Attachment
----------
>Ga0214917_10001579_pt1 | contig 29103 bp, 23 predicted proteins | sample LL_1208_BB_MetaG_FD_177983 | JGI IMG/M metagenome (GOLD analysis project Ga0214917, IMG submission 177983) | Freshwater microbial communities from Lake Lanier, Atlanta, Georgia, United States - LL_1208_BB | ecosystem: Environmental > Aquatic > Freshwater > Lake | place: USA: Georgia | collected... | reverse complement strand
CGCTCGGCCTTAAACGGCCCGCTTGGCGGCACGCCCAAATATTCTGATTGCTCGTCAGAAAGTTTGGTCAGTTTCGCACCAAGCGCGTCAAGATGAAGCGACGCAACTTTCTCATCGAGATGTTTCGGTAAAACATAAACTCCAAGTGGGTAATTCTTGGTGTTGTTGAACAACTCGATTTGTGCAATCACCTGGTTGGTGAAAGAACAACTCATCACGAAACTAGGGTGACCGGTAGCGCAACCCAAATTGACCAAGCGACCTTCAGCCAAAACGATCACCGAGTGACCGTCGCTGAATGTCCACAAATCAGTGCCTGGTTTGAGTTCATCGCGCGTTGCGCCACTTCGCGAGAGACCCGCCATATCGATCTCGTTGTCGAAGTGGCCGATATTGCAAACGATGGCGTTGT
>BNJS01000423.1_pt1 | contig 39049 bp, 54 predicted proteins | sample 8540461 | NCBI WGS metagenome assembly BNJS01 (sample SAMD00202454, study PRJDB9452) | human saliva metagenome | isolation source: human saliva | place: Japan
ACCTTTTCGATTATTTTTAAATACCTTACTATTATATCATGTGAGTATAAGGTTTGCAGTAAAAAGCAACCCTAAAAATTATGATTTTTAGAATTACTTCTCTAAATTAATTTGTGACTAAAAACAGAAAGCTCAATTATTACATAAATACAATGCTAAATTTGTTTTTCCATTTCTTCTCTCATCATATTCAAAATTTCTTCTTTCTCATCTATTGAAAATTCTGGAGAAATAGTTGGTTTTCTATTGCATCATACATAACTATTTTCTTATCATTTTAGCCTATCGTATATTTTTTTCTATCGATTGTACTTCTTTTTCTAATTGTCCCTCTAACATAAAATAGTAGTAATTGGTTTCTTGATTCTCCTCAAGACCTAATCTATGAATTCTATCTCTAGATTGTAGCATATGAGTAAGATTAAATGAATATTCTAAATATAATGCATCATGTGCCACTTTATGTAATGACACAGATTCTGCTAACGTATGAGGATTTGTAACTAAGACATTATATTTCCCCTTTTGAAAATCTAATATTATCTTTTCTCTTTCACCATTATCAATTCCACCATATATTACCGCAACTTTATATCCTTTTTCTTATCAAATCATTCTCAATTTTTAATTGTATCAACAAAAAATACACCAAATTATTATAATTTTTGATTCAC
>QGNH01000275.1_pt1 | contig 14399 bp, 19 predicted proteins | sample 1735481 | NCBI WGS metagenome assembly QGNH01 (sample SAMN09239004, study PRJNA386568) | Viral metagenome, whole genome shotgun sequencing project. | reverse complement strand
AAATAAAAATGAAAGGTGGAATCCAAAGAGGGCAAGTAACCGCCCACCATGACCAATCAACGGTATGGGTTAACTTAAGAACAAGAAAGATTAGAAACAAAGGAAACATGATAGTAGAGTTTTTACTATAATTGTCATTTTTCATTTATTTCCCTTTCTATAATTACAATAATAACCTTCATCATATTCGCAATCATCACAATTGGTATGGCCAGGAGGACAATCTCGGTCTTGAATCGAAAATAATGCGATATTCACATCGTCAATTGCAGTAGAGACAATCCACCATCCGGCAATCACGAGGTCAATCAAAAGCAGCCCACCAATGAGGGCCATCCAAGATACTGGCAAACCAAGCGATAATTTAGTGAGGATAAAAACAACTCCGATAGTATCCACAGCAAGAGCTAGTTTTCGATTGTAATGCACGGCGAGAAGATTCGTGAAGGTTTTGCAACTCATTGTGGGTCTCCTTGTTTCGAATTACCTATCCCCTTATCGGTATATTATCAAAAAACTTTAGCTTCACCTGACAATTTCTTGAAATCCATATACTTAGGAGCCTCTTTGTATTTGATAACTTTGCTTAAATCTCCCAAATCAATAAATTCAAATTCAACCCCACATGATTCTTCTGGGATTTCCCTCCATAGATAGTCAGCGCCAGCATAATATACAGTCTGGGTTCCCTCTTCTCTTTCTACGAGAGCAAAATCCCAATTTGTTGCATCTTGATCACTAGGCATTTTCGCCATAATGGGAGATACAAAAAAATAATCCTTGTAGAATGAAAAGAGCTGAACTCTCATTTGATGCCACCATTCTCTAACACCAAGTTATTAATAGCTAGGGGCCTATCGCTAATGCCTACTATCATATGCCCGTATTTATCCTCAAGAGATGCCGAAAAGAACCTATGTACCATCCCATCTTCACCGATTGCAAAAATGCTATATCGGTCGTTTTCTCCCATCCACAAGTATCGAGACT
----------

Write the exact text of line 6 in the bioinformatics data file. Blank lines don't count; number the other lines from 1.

AAATAAAAATGAAAGGTGGAATCCAAAGAGGGCAAGTAACCGCCCACCATGACCAATCAACGGTATGGGTTAACTTAAGAACAAGAAAGATTAGAAACAAAGGAAACATGATAGTAGAGTTTTTACTATAATTGTCATTTTTCATTTATTTCCCTTTCTATAATTACAATAATAACCTTCATCATATTCGCAATCATCACAATTGGTATGGCCAGGAGGACAATCTCGGTCTTGAATCGAAAATAATGCGATATTCACATCGTCAATTGCAGTAGAGACAATCCACCATCCGGCAATCACGAGGTCAATCAAAAGCAGCCCACCAATGAGGGCCATCCAAGATACTGGCAAACCAAGCGATAATTTAGTGAGGATAAAAACAACTCCGATAGTATCCACAGCAAGAGCTAGTTTTCGATTGTAATGCACGGCGAGAAGATTCGTGAAGGTTTTGCAACTCATTGTGGGTCTCCTTGTTTCGAATTACCTATCCCCTTATCGGTATATTATCAAAAAACTTTAGCTTCACCTGACAATTTCTTGAAATCCATATACTTAGGAGCCTCTTTGTATTTGATAACTTTGCTTAAATCTCCCAAATCAATAAATTCAAATTCAACCCCACATGATTCTTCTGGGATTTCCCTCCATAGATAGTCAGCGCCAGCATAATATACAGTCTGGGTTCCCTCTTCTCTTTCTACGAGAGCAAAATCCCAATTTGTTGCATCTTGATCACTAGGCATTTTCGCCATAATGGGAGATACAAAAAAATAATCCTTGTAGAATGAAAAGAGCTGAACTCTCATTTGATGCCACCATTCTCTAACACCAAGTTATTAATAGCTAGGGGCCTATCGCTAATGCCTACTATCATATGCCCGTATTTATCCTCAAGAGATGCCGAAAAGAACCTATGTACCATCCCATCTTCACCGATTGCAAAAATGCTATATCGGTCGTTTTCTCCCATCCACAAGTATCGAGACT